Tuesday, April 7, 2015

Winches aboard Oceanus: Barient, Barlow, Wilkie and Winchmate

Some of the 12 winches aboard Oceanus from the largest to the smallest.
Columbia Yachts built Oceanus in 1971 as a racing boat and the winches show it. The big two-speed Barlow and Wilkie Number 30 primary winches and the Barient 22 two-speed secondary winches in the cockpit are impressive and expensive pieces of equipment. In all, there are a dozen winches on the boat: two 30s, two 24s, two 22s, four 16s, and two small reefing winches on the boom that I think are 12s. They are from a mix of makers: Barient made in the U.S.A., Wilkie made in New Zealand, and Barlow made in Australia.

None of these makers are in business anymore. Lewmar gobbled them up and shut their doors. That would be really bad for us old boat owners with all this glittering hardware if we couldn't get the little springs and pawls that need to be replaced from time to time. But bless their little black heart, Lewmar continues to make and sell those two items. Hutton-Arco Yacht Winches in Australia acquired the tooling from Barlow and sells other spare parts for these old winches as well.

The machined stainless steel drum on the Barient winches
 is still beautiful after 45 years.
I've been thinking a lot about winches over the last few weeks as I've serviced each one of them. For most of the winches it takes about an hour to take apart, clean and lubricate the parts, replace the springs and put them back together. For the big number 30s it takes closer to four hours, just because of the many parts and their size. It's a job I've grown to enjoy and something that gives me time to reflect on the yachting scene of the time Oceanus was made.

Back then Columbia Yachts was the largest manufacturer of sailboats in the world. They also made the largest production sailboat at the time, the Columbia 57. The 57 and the 43 were the company's flagship race boats. Both were designed by Bill Tripp, the hottest racing-yacht designer of the time. Both boats regularly won their classes in the premier ocean races of the day like the TransPac, Ensenada and Bermuda races. The company's advertising featured these wins, which helped Columbia sell all the boats in their line.
From 1969 to 1973 Columbia built the Tripp-designed 57 and 43 to win big ocean racers. 

But I digress, back to winches. Being the biggest builder of sailboats in the world meant Columbia had to buy a lot of winches to put on those boats. The winch manufacturers put out a fairly uniform product regardless of whether they were made in the U.S.A., New Zealand, Australia or England. The designs largely came from the America's Cup boats, which had to be built - even the hardware, like winches - in the country the represented. (Don't get me started on the current state of the America's Cup. Let's just say I yearn for the 12-meter days.)

The consequence was that these winches, regardless of the manufacturer or country are nearly identical. Some have drums machined from bronze and some models and manufacturers have machined stainless steel drums. But the parts themselves are pretty much interchangeable. They are all incredibly well made and built to last. There is not a speck of plastic anywhere inside or out. The stainless steel needle bearings gleam inside their bronze cages nearly a half century after they were made. The drums, spindles, pawls, gears and other parts are finely machined and a joy to look at and handle. These are finely-made machines that will easily last another 50 years with a little care.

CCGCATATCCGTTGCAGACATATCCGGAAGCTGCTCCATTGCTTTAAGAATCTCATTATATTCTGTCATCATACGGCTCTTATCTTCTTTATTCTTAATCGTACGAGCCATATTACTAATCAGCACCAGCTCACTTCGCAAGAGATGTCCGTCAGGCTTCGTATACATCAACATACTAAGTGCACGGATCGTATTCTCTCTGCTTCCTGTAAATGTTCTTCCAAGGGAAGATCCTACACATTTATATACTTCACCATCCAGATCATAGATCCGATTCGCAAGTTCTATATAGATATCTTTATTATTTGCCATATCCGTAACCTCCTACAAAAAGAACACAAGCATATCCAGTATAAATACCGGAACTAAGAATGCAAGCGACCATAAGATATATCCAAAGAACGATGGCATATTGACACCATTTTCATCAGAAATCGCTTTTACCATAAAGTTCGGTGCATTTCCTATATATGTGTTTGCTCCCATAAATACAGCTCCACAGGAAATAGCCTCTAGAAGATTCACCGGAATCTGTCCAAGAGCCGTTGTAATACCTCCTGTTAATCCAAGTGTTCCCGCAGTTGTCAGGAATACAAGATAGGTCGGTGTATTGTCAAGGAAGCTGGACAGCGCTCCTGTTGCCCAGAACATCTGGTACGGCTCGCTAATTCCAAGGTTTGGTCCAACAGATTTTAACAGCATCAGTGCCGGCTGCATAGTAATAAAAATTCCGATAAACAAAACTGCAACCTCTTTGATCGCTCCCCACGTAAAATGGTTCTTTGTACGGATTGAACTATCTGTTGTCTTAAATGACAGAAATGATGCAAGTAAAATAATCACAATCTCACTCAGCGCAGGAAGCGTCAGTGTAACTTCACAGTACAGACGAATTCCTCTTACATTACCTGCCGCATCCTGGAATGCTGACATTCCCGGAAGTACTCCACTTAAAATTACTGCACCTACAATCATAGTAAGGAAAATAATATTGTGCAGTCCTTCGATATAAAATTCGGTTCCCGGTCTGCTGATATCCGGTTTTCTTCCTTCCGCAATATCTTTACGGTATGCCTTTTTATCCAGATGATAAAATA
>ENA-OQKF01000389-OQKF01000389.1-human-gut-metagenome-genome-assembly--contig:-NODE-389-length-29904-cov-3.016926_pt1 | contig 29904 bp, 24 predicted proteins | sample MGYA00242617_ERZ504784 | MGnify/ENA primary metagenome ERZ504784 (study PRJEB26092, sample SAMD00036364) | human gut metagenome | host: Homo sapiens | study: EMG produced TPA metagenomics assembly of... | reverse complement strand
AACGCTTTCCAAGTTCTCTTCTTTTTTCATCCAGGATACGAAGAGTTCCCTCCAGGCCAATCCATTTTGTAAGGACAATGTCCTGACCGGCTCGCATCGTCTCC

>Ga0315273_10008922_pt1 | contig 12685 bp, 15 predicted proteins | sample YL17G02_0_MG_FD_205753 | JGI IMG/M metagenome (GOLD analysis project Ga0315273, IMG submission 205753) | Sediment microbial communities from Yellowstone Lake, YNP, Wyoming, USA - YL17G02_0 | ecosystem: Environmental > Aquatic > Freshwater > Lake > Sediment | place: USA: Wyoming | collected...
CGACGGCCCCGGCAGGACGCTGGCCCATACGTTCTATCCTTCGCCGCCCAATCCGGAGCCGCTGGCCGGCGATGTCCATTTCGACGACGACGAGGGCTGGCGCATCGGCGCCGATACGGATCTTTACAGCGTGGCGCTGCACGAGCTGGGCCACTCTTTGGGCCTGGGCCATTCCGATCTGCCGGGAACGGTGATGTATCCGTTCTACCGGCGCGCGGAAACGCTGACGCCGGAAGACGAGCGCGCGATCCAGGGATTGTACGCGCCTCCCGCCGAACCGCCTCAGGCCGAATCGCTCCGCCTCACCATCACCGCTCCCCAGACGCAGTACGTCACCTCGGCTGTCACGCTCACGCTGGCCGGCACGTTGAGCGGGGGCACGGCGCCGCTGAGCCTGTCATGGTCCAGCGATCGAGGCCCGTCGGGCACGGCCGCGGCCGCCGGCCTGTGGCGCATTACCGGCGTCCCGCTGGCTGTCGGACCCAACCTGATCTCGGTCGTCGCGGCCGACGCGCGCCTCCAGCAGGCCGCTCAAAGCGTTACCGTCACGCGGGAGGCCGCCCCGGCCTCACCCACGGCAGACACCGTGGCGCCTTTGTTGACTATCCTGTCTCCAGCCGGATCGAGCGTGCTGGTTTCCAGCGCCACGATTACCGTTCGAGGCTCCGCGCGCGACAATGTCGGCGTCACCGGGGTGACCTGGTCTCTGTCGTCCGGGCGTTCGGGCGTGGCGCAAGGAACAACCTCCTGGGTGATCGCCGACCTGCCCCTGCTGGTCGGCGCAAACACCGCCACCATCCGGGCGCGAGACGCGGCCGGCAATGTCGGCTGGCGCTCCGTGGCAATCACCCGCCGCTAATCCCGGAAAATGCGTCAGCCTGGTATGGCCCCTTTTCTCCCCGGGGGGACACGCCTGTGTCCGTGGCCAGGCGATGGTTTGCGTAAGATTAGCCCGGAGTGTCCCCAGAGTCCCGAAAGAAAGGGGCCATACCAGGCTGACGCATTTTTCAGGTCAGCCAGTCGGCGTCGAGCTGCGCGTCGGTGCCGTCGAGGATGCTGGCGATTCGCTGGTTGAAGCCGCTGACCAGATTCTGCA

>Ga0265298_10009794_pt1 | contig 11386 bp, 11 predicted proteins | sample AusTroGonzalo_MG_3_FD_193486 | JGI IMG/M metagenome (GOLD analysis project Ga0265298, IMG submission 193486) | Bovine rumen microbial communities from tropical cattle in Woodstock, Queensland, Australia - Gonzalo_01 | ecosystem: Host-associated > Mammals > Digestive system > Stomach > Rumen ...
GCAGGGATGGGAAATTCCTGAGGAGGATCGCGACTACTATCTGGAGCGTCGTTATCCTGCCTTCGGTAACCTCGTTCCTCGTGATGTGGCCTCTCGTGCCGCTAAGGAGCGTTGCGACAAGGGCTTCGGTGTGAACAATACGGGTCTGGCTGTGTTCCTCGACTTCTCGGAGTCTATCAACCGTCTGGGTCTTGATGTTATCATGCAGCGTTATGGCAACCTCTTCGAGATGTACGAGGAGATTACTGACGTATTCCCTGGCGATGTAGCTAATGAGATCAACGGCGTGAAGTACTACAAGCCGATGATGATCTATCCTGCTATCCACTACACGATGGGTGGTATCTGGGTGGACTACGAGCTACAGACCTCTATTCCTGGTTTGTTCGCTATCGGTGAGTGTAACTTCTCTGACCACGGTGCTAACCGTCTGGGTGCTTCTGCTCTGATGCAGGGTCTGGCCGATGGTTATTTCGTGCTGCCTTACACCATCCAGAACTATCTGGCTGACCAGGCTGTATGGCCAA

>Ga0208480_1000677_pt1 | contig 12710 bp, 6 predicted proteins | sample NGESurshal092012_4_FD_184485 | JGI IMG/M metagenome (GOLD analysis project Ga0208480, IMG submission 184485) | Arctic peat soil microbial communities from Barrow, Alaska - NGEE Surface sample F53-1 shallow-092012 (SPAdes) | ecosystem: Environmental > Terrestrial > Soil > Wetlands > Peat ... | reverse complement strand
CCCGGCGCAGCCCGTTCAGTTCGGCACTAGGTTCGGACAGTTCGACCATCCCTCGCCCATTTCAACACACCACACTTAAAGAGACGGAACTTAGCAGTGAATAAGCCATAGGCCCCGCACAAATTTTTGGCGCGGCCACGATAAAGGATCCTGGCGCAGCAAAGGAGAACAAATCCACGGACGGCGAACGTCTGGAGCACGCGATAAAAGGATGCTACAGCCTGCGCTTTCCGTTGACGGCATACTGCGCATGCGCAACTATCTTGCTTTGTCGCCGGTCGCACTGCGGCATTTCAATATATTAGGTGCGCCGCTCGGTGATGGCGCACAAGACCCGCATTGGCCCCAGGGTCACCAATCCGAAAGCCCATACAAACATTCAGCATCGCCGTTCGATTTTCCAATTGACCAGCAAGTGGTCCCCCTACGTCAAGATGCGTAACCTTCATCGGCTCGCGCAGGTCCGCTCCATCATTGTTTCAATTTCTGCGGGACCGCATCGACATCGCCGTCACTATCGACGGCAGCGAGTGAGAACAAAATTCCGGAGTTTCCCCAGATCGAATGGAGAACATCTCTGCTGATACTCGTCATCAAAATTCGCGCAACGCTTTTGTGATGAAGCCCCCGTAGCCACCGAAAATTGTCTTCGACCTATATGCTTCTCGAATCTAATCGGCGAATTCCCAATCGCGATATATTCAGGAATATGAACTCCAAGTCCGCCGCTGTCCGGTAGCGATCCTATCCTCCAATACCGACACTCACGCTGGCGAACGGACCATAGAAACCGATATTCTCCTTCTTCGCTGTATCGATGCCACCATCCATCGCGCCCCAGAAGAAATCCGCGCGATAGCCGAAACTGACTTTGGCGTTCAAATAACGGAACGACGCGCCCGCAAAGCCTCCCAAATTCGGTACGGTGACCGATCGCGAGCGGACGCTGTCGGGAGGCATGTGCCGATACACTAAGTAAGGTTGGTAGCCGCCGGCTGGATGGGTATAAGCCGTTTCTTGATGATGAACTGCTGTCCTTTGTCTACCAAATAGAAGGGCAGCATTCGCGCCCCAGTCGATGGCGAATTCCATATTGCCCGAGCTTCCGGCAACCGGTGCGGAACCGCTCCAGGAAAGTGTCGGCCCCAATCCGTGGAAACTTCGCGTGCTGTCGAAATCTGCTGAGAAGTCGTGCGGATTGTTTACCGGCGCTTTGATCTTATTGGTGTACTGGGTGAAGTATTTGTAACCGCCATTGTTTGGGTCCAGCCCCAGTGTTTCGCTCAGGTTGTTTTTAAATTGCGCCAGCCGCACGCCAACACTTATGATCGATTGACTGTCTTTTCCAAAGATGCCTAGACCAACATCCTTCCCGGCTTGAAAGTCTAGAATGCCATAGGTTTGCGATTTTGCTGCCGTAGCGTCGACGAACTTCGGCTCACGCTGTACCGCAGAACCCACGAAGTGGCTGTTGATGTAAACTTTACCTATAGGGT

My big Wilkie number 30 cleaned and ready for some grease. There are a lot of parts, but they go together easily.
I've worked on newer wiches with too few needle bearings set in plastic cages. They do not inspire the same feeling. That's why I enjoy servicing the wonderful old winches. I get a sense of the pride and craftsmanship the builders put in their work all those years ago. It makes me feel privileged to own such a fine thing. I want to take care of it. I also want them to work well and not fail when they are under a heavy load.

My guess is that the winches on Oceanus have not been serviced for a dozen years because that's how long it's been since she's been sailed. Lucky for me, the grease used by the last guy who serviced them held up. None of the parts are frozen or corroded. It also helps that everything is either marine bronze or stainless, which play pretty well with one another. Winches with aluminum drums and other parts may not have held up as well.

According to the manufacturer's instructions, winches should be serviced at least once a year. More often if they are raced hard or if they have aluminum parts. In fact, they recommend aluminum winches be serviced once a month! You can find original manuals and other helpful information here and here. I'm not an expert on servicing winches, but here are a few thoughts and observations that might be helpful.


Lewmar and Harken, two current winch makers, both put out nice tubes of winch grease. Both seem pretty expensive for what they are, but I like them. The greenish amber Lewmar grease seems a little heavier of the two and reminds me of the waterproof bicycle grease used on wheel bearings. The Harken grease is a translucent white and reminds me a lot of Vaseline. I like to use the heavier Lewmar grease on the gears, needle bearings and adjacent surfaces and the lighter Harken grease on the ends of the pawls and the surfaces they contact. It seems to me that you want to keep the heavier (and stickier) grease away from the pawls so they don't get gummed up.